Hello all!  Boo here from People with Pets.  Today we are going to talk about a very serious subject to both people and pets…FOOD!  We all LOVE to eat but did you know there are a surprising number of foods that are NOT healthy or even SAFE for your pets?  Today we explore some yummy things that humans may enjoy that could pet-tentially harm your furry friends.

Fruits and Vegetables to avoid:

Avocados – While it may make a tasty treat in Guacamole, pets should never be fed Avocados.  A chemical contained in them called, Persin, can cause vomiting and diarrhea in pets.  These should be avoided for our sake and your carpet.

Asparagus – Truthfully it would only be beneficial in its raw form.  Cooking it removes the nutrients that would be good for your pet but feeding it to them raw is not advised.

Grapes/Raisins – While they are a tasty treat for you, they should be avoided at all costs for dogs.  They are very dangerous to us!  They may seem tasty at first but can lead to kidney failure.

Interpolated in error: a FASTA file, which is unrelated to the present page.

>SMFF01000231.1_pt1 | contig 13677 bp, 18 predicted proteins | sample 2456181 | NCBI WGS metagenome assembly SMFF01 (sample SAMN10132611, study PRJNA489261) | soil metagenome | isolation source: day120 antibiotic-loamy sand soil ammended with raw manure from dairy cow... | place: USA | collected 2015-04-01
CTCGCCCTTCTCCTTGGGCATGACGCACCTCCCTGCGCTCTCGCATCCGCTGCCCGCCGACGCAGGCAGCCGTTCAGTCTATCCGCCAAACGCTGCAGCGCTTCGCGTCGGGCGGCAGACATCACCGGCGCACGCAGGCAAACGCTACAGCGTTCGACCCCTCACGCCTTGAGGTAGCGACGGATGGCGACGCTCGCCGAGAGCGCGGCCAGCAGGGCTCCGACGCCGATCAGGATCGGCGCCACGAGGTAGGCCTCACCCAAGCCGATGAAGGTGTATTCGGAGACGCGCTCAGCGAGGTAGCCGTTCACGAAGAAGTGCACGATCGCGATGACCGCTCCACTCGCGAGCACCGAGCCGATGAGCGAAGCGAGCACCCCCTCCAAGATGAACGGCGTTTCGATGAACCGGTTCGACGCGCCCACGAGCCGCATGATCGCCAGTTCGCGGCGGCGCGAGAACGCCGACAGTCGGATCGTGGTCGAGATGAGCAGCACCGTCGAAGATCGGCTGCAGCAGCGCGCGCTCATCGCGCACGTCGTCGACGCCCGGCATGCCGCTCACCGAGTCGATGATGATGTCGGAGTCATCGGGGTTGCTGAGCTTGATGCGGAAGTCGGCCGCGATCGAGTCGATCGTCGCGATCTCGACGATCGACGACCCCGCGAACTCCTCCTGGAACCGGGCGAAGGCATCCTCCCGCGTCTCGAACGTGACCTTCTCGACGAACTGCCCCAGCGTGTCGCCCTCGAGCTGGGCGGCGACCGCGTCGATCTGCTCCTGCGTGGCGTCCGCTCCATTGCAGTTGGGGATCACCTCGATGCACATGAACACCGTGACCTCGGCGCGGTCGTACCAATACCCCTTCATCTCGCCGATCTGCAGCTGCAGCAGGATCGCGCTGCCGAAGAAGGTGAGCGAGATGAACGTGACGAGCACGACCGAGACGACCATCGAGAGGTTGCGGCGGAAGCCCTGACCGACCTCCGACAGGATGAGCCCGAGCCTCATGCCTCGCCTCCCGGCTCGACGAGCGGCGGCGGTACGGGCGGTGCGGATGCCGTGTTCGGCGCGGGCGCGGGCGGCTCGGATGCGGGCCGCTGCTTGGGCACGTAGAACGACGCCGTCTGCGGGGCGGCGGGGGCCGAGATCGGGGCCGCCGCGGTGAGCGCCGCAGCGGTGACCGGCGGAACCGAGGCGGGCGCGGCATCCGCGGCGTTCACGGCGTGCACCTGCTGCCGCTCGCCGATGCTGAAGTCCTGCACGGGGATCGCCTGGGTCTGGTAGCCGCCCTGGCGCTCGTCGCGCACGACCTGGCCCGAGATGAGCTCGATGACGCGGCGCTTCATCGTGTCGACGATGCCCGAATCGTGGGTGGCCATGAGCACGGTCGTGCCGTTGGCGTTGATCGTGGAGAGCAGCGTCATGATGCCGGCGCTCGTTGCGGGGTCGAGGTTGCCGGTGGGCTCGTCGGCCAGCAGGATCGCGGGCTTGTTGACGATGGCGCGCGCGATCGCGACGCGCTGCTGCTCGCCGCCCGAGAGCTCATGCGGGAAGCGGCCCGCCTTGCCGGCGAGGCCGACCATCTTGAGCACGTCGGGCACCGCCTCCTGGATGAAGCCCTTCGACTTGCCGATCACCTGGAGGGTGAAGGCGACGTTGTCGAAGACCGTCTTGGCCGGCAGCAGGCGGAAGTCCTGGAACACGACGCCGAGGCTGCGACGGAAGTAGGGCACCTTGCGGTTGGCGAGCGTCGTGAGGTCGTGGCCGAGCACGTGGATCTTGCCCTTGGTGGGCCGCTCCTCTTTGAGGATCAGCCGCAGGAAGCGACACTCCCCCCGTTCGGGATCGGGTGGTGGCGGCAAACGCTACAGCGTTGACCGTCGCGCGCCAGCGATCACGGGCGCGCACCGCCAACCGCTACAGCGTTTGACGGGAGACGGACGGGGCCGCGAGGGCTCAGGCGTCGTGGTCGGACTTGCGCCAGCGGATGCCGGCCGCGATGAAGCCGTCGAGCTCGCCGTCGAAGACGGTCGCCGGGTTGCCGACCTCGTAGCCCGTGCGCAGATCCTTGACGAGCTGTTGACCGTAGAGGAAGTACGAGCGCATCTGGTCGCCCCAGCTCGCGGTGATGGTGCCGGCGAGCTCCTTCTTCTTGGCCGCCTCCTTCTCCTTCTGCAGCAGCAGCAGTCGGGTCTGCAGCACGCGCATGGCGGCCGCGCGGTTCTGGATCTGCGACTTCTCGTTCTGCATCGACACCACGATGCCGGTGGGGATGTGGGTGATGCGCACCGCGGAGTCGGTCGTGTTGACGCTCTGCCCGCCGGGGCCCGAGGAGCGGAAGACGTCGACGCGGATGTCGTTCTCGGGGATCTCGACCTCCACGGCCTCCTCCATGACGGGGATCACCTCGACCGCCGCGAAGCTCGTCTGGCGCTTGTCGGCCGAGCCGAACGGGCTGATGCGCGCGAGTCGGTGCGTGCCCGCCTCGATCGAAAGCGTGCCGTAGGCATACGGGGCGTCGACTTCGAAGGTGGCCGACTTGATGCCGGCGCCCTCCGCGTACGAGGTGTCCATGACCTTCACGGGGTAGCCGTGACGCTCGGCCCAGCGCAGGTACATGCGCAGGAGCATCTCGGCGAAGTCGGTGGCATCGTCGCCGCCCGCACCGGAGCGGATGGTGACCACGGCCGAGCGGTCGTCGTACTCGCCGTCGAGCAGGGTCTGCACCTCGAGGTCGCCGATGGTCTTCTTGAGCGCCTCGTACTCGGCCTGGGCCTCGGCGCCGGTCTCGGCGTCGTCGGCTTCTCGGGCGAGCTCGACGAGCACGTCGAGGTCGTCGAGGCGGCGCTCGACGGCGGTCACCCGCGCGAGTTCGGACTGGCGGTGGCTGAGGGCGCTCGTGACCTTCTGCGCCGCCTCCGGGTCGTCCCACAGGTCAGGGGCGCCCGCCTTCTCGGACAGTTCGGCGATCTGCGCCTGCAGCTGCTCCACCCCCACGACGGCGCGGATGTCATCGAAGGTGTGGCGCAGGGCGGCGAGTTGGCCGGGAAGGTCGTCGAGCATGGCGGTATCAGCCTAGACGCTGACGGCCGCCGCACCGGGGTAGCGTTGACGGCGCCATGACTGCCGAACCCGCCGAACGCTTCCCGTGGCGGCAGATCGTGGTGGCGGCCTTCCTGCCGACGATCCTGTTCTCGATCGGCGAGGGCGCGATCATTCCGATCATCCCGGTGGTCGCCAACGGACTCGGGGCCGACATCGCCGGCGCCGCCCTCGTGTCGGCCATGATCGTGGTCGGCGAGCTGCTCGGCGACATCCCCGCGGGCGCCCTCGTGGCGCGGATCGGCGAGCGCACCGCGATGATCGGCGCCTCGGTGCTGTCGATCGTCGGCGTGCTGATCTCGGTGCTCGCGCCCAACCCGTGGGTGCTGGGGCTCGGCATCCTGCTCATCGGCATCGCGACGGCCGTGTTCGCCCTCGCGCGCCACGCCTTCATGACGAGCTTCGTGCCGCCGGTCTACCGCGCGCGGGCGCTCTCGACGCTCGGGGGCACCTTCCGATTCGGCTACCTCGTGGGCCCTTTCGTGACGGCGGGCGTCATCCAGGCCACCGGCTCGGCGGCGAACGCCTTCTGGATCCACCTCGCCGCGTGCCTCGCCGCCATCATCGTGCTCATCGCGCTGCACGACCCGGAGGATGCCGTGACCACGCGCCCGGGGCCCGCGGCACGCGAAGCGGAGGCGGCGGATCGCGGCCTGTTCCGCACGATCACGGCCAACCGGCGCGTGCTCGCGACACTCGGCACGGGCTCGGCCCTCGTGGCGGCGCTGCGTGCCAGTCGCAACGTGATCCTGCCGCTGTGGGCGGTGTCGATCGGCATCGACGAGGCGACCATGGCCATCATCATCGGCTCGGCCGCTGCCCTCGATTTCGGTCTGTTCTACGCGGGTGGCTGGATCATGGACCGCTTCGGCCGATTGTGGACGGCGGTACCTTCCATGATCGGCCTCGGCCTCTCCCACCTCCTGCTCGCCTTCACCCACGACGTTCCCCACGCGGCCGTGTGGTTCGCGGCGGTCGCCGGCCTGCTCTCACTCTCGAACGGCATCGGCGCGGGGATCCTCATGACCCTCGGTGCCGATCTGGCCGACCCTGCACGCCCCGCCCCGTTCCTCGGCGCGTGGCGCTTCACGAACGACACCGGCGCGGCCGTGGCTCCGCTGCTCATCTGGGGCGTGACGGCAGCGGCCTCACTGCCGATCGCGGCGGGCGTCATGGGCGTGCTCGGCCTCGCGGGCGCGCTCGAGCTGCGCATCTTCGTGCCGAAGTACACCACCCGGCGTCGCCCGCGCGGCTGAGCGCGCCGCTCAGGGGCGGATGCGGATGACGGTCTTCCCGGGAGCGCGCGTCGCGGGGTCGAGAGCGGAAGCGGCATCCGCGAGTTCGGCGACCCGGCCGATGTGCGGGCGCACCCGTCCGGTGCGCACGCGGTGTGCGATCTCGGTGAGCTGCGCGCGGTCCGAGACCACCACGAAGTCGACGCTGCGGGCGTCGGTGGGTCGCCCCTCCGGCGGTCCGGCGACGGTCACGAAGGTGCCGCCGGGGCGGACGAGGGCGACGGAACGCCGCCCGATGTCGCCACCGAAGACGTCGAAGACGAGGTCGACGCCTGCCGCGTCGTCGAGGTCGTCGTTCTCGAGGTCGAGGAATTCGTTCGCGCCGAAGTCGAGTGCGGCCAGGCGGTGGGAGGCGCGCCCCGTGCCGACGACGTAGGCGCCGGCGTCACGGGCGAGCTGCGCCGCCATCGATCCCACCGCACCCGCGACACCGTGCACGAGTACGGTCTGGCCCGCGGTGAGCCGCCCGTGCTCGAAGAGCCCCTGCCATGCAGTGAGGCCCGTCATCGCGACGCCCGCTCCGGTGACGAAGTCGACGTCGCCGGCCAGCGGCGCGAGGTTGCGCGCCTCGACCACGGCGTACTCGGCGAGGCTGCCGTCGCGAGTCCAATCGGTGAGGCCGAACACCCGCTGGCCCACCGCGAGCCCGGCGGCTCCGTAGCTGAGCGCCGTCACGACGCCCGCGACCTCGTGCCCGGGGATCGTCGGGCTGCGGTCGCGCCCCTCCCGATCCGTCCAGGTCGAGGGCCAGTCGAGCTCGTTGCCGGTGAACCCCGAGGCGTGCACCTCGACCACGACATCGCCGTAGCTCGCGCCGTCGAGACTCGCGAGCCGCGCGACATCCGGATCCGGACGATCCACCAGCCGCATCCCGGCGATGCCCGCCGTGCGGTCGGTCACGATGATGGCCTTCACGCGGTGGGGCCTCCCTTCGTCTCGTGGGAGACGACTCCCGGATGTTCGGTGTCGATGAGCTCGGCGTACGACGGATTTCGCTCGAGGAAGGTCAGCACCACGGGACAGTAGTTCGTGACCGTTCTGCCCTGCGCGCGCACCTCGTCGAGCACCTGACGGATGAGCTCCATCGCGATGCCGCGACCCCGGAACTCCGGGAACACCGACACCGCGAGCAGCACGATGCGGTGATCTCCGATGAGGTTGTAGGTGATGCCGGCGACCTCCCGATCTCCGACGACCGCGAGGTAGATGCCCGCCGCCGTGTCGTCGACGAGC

Mushrooms, Onions, Chives & Garlic – While these may be great incorporated into your pasta dishes, you should avoid feeding these to your pets.

Coconut & Coconut Oil – While it may not be instantly toxic, this can cause diarrhea and vomiting and long terms effects on your pet are not good.  Coconut water, in particular, has an extremely high level of potassium which is dangerous to pets.

Citrus – The skins, peels, and seeds of all citrus should be avoided totally.  The fleshy fruits can be consumed in small quantities.